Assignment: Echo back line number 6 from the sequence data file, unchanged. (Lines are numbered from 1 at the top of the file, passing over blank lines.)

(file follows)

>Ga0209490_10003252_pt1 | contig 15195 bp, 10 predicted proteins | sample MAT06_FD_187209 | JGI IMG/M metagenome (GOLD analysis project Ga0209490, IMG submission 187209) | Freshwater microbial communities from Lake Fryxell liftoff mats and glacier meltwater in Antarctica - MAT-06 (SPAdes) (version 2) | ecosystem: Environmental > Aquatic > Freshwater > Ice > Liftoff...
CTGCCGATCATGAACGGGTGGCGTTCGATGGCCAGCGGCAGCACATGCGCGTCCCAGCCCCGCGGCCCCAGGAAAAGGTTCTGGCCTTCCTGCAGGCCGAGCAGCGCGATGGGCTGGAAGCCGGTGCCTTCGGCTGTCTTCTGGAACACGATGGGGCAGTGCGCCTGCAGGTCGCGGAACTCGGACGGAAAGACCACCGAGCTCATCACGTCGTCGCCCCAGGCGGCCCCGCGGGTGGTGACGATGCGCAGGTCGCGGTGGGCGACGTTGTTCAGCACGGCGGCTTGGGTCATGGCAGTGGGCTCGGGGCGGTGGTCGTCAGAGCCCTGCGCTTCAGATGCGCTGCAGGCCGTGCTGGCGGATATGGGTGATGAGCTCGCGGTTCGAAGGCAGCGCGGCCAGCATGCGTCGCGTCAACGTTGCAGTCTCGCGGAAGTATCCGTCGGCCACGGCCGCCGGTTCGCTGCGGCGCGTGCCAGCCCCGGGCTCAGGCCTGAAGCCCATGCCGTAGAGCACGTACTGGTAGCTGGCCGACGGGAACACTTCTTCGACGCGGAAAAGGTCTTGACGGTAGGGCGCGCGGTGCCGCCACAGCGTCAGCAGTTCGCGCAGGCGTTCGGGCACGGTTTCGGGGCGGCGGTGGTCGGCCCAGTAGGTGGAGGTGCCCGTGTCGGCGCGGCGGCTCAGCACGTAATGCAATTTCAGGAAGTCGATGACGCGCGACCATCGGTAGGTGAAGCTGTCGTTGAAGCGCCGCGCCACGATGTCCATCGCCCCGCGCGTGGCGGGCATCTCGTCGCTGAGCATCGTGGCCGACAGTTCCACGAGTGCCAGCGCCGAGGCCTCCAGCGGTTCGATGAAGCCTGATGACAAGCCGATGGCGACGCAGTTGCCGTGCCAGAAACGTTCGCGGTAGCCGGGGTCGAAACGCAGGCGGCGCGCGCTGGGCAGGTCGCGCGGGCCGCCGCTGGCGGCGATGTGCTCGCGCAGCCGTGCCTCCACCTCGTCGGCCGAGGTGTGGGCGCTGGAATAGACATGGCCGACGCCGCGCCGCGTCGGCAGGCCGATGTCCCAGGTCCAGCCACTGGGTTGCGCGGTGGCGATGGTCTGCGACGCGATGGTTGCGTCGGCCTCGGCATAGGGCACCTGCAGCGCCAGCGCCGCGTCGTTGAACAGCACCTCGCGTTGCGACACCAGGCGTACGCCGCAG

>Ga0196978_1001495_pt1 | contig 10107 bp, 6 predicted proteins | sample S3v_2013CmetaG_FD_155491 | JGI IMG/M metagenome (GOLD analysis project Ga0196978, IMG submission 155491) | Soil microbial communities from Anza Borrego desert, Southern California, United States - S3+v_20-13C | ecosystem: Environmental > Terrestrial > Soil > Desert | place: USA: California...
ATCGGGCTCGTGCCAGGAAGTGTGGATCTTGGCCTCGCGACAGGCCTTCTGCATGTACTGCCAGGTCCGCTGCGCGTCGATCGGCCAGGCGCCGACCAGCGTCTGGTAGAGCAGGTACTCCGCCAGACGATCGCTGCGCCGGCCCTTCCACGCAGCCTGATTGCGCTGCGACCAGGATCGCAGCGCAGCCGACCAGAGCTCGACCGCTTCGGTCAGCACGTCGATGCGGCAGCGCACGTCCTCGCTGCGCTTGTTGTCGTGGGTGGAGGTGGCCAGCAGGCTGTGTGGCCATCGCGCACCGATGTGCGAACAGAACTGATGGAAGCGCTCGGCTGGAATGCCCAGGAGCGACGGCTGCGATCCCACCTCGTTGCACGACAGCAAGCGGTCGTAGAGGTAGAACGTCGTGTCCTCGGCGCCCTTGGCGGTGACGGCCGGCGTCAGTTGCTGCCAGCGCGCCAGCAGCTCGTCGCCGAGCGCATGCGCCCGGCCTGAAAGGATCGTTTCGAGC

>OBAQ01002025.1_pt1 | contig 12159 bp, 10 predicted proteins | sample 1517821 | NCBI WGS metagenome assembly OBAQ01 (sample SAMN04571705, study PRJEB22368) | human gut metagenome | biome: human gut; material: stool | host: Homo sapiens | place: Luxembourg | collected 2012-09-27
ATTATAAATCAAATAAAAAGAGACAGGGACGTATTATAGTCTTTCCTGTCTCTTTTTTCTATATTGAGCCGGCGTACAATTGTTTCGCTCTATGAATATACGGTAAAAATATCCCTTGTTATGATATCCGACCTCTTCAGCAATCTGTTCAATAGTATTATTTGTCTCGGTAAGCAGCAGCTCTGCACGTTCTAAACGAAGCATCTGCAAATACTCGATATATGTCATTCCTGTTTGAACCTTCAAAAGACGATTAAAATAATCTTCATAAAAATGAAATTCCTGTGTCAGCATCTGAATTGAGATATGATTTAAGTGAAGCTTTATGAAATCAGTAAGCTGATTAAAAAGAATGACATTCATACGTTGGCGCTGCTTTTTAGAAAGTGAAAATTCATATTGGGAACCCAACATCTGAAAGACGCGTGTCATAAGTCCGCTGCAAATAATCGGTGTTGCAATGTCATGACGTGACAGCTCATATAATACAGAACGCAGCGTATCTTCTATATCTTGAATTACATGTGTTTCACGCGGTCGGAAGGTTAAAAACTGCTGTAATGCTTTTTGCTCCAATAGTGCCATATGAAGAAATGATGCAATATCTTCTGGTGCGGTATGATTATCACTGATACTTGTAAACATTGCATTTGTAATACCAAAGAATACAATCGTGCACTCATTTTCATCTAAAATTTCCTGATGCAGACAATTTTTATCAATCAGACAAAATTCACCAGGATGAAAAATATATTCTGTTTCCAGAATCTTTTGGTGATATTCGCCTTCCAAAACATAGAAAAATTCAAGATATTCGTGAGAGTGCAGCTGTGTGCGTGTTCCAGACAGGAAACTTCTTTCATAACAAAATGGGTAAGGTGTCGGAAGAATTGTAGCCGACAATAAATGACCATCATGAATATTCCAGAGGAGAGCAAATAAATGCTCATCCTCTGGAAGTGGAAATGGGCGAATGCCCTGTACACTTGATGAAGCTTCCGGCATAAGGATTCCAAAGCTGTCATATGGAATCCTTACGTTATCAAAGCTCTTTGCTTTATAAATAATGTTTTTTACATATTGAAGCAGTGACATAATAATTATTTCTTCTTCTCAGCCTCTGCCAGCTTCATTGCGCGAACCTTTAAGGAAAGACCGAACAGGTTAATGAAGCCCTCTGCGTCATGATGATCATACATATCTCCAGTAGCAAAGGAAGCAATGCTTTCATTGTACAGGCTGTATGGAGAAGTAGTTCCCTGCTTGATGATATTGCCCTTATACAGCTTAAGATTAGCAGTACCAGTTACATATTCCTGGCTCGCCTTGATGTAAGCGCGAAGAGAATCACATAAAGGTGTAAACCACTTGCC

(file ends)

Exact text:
ATTATAAATCAAATAAAAAGAGACAGGGACGTATTATAGTCTTTCCTGTCTCTTTTTTCTATATTGAGCCGGCGTACAATTGTTTCGCTCTATGAATATACGGTAAAAATATCCCTTGTTATGATATCCGACCTCTTCAGCAATCTGTTCAATAGTATTATTTGTCTCGGTAAGCAGCAGCTCTGCACGTTCTAAACGAAGCATCTGCAAATACTCGATATATGTCATTCCTGTTTGAACCTTCAAAAGACGATTAAAATAATCTTCATAAAAATGAAATTCCTGTGTCAGCATCTGAATTGAGATATGATTTAAGTGAAGCTTTATGAAATCAGTAAGCTGATTAAAAAGAATGACATTCATACGTTGGCGCTGCTTTTTAGAAAGTGAAAATTCATATTGGGAACCCAACATCTGAAAGACGCGTGTCATAAGTCCGCTGCAAATAATCGGTGTTGCAATGTCATGACGTGACAGCTCATATAATACAGAACGCAGCGTATCTTCTATATCTTGAATTACATGTGTTTCACGCGGTCGGAAGGTTAAAAACTGCTGTAATGCTTTTTGCTCCAATAGTGCCATATGAAGAAATGATGCAATATCTTCTGGTGCGGTATGATTATCACTGATACTTGTAAACATTGCATTTGTAATACCAAAGAATACAATCGTGCACTCATTTTCATCTAAAATTTCCTGATGCAGACAATTTTTATCAATCAGACAAAATTCACCAGGATGAAAAATATATTCTGTTTCCAGAATCTTTTGGTGATATTCGCCTTCCAAAACATAGAAAAATTCAAGATATTCGTGAGAGTGCAGCTGTGTGCGTGTTCCAGACAGGAAACTTCTTTCATAACAAAATGGGTAAGGTGTCGGAAGAATTGTAGCCGACAATAAATGACCATCATGAATATTCCAGAGGAGAGCAAATAAATGCTCATCCTCTGGAAGTGGAAATGGGCGAATGCCCTGTACACTTGATGAAGCTTCCGGCATAAGGATTCCAAAGCTGTCATATGGAATCCTTACGTTATCAAAGCTCTTTGCTTTATAAATAATGTTTTTTACATATTGAAGCAGTGACATAATAATTATTTCTTCTTCTCAGCCTCTGCCAGCTTCATTGCGCGAACCTTTAAGGAAAGACCGAACAGGTTAATGAAGCCCTCTGCGTCATGATGATCATACATATCTCCAGTAGCAAAGGAAGCAATGCTTTCATTGTACAGGCTGTATGGAGAAGTAGTTCCCTGCTTGATGATATTGCCCTTATACAGCTTAAGATTAGCAGTACCAGTTACATATTCCTGGCTCGCCTTGATGTAAGCGCGAAGAGAATCACATAAAGGTGTAAACCACTTGCC